Shea Rose addresses police brutality with ‘Black Boys On Mopeds’ video

As protests against police brutality continue to fill streets across the country, the demands of justice for George Floyd are not quieting down. Boston’s Shea Rose has amplified her voice in the discussion, releasing a powerful video for her 2016 cover of Sinéad O’Connor’s “Black Boys On Mopeds,” the Irish singer’s 1990 response to police brutality in the United Kingdom.

“I first heard ‘Black Boys On Mopeds’ about 15 years ago while living in Kingston, Jamaica,” says the singer-songwriter, performing artist, and music curator. “I was deeply struck by the lyrics, and that was 15 years after Sinéad O’Connor wrote and released the song after the death of Colin Roach, a 21-year-old Black British man who died in police custody. She dedicated the song and the album, I Do Not Want What I Haven’t Got (1990) to his family.”

O’Connor released her song seven years after Roach’s 1983 shooting death at the hands of police, which was covered up and made to appear a suicide. While Roach is not directly referenced in the lyrics, a photo of his grieving parents standing in front of his image appears in the liner notes with the inscription: “God’s place is the world; but the world is not God’s place.” The track’s title is reportedly taken from an incident involving the 1989 death of another young Black man, Nicholas Bramble, who died in a road crash on his scooter after being chased by police, who thought he had stolen the vehicle. It was Bramble’s.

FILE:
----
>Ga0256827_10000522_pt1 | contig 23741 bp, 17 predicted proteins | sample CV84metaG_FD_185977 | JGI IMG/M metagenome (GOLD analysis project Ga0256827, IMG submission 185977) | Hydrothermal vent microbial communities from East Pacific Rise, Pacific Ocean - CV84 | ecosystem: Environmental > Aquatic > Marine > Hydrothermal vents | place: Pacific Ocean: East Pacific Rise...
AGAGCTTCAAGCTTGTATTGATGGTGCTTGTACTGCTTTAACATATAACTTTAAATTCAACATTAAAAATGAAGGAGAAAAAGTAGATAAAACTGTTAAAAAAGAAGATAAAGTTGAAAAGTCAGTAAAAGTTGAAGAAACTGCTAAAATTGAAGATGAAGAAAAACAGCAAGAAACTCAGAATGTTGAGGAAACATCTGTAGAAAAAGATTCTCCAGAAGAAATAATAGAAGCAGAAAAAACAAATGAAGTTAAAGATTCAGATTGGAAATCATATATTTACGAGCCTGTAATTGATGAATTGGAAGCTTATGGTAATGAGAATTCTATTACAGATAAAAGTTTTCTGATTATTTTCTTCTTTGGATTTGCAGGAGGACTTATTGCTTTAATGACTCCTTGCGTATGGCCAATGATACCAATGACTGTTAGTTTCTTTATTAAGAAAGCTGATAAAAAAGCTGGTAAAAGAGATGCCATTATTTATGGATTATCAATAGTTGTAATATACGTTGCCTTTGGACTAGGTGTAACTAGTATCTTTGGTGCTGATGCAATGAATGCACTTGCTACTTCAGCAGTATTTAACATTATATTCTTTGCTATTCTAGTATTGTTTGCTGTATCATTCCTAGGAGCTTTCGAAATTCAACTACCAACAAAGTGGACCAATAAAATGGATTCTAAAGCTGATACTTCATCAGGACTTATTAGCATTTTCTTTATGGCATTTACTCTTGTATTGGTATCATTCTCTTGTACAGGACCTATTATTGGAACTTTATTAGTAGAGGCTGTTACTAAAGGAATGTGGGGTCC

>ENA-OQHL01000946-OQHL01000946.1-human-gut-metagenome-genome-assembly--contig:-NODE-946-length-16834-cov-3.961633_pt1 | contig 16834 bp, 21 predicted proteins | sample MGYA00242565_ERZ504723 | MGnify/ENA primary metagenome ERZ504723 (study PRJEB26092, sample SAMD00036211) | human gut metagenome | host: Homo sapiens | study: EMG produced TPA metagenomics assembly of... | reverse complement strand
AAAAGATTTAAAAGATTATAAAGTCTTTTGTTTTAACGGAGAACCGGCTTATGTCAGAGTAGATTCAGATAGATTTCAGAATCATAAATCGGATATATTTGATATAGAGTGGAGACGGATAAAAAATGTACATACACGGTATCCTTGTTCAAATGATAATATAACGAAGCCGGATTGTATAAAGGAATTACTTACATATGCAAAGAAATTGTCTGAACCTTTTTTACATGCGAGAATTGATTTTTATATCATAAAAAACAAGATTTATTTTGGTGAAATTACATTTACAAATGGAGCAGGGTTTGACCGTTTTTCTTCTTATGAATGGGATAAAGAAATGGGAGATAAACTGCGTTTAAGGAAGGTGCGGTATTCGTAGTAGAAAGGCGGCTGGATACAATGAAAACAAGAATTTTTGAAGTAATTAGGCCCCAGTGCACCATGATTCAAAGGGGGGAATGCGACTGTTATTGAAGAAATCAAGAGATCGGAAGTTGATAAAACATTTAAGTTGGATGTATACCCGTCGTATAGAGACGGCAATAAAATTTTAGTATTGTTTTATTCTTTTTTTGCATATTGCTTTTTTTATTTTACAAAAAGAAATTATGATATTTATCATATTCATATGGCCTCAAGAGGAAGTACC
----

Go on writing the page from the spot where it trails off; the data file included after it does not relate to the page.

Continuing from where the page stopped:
Rose’s new music video, released last week (May 27), depicts the musician solemnly singing directly into the camera, with a red silk scarf that at times chokes her around her neck. While O’Connor’s song reflects England’s turmoil in the ’80s, Shea says the sentiment is timeless and applies to the modern crisis gripping the United States, serving as a universal statement on our current social and political climate. As she sings the infamous lines “These are dangerous days / To say what you feel is to dig your own grave / Remember what I told you / If you were of the world they would love you,” she is certainly not wrong.

Listen and watch below.